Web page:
Safeguards governing investigatory powers come into effect
The Home Office has revealed that warrants permitting the use of the most intrusive investigatory powers will now require the approval of a judge.
Seen as the final step needed to implement the stringent ‘judicial double-lock’ safeguard created by the landmark Investigatory Powers Act 2016, the government has commenced the equipment interference provision for law enforcement agencies and wider public authorities.
In addition to the double-lock, the Investigatory Powers Act created the role of the Investigatory Powers Commissioner to oversee the intelligence agencies, police and other public authorities’ use of investigatory powers. The Act creates one new power allowing access to internet connection records, vital in confronting serious criminals, terrorists and hostile state activity in a digital age.
Wallace said: “The terrorist attacks last year and the reckless use of a nerve agent in the UK earlier this year were stark reminders of the real and significant national security threats this country faces. We are also aware that serious and organised crime is costing this country at least £37 billion each year, let alone the devastating human impact.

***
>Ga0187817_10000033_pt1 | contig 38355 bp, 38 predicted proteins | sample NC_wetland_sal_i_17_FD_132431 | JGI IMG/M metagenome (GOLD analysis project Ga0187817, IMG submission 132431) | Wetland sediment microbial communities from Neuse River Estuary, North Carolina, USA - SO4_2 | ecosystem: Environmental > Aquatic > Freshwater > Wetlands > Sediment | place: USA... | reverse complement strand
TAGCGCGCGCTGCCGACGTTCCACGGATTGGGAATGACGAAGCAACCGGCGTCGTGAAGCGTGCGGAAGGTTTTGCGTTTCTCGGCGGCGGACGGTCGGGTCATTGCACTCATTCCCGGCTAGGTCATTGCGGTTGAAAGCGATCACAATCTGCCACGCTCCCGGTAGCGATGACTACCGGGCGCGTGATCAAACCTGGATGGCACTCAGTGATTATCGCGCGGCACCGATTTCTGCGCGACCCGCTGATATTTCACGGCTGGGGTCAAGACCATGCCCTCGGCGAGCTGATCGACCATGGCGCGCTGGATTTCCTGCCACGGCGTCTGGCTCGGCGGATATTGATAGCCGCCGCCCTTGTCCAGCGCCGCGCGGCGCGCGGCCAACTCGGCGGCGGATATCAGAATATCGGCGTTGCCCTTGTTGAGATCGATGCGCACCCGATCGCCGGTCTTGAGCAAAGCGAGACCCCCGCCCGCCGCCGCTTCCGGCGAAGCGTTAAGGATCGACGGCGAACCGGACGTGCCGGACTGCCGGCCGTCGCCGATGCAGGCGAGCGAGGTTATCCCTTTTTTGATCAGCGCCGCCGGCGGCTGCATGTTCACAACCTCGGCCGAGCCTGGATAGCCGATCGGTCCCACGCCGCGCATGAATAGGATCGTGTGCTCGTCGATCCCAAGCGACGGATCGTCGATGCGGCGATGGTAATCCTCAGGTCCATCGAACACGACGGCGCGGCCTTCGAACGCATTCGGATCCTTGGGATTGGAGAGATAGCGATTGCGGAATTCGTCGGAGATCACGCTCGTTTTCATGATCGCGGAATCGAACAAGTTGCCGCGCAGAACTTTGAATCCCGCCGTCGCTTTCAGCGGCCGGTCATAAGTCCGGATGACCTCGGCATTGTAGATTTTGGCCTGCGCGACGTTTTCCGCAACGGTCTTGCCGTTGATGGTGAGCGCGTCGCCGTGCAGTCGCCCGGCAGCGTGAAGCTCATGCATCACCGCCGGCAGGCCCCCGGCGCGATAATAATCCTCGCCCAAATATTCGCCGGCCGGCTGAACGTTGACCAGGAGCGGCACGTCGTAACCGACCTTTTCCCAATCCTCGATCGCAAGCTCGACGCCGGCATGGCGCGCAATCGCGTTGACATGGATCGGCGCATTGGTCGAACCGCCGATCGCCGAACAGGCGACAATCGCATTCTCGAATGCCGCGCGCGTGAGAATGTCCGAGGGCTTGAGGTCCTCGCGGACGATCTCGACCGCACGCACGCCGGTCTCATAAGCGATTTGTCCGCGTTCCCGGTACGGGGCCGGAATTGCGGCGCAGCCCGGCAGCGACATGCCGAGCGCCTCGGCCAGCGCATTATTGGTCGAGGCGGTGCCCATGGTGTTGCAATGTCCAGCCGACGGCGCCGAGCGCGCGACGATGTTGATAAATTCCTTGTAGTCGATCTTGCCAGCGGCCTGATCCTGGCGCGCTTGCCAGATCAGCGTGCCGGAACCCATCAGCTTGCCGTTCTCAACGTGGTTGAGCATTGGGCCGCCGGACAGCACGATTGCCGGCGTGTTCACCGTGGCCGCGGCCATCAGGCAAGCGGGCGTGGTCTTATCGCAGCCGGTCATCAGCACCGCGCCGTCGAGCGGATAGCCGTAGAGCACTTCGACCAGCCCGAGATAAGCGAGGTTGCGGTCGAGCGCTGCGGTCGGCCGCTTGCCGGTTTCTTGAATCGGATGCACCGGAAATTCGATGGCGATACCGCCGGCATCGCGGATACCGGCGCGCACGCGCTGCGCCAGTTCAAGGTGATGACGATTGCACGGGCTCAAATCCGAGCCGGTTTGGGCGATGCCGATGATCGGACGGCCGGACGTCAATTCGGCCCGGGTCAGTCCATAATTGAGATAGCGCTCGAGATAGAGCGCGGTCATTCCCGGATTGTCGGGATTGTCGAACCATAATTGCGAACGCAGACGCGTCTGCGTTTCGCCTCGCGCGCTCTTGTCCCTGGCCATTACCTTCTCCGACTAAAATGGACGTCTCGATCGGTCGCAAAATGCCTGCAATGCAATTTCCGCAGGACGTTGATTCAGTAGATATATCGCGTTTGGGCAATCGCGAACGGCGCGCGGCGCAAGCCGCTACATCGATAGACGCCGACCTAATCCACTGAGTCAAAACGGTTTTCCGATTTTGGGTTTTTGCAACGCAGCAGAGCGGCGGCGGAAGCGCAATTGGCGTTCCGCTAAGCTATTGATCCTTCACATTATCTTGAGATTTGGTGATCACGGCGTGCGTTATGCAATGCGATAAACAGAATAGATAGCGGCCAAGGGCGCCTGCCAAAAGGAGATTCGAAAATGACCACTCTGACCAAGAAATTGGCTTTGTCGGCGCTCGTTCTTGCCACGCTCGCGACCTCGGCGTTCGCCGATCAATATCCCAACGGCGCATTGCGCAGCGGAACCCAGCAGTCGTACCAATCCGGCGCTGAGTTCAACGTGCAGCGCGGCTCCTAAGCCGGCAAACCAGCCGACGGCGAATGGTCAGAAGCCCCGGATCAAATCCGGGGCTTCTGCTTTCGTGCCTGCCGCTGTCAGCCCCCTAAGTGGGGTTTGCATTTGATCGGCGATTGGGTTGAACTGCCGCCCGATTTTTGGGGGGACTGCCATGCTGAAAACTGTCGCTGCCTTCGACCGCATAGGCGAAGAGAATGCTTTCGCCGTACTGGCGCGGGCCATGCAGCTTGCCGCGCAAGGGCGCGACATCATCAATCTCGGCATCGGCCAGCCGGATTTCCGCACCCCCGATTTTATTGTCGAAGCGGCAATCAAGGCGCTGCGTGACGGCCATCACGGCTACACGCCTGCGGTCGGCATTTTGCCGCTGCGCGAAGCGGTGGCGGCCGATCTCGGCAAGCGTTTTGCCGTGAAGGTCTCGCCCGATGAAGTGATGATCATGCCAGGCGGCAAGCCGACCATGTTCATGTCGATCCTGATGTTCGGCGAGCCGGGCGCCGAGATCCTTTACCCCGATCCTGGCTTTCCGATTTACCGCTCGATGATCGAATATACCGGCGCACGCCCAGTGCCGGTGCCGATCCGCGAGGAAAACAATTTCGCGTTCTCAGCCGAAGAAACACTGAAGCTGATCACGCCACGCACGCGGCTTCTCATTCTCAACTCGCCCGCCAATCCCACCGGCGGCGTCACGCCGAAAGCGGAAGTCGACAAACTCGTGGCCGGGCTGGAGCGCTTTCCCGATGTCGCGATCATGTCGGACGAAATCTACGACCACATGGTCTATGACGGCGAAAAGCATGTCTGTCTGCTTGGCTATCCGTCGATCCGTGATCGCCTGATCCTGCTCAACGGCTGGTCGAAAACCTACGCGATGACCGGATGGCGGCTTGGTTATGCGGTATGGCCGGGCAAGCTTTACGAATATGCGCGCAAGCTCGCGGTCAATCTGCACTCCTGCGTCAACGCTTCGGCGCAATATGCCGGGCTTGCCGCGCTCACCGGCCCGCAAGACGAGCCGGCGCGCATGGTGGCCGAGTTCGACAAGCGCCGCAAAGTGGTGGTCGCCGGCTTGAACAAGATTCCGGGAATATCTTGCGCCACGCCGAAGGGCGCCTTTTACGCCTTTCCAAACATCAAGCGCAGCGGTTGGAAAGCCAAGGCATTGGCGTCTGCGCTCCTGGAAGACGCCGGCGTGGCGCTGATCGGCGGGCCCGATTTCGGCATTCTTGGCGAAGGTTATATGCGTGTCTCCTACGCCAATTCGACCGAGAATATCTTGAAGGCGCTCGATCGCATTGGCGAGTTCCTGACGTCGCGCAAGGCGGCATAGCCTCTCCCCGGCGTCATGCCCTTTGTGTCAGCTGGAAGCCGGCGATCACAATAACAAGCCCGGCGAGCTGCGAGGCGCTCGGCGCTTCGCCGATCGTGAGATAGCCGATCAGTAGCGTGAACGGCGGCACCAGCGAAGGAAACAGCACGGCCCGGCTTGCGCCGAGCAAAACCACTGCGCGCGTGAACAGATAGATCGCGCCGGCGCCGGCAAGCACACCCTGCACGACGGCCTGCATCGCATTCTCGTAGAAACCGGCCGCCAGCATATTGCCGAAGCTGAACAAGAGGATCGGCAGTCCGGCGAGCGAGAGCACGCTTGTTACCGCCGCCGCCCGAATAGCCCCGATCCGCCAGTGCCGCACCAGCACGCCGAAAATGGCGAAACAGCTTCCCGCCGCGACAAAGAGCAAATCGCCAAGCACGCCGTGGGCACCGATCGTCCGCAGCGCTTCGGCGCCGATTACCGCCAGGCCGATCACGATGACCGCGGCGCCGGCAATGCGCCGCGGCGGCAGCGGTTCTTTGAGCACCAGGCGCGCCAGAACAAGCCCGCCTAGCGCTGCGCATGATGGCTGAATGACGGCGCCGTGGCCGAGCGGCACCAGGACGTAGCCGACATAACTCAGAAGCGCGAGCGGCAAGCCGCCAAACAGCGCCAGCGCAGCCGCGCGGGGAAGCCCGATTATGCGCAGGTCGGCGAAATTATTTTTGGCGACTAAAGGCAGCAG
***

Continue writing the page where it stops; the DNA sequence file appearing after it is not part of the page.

“It is essential that our law enforcement, security and intelligence agencies and wider public authorities have the powers they need to investigate and disrupt the most dangerous criminals and national security threats. The Investigatory Powers Act is world-leading legislation, providing strict safeguards and unprecedented oversight. The double-lock ensures that these vital tools are used in a way that is both necessary and proportionate.”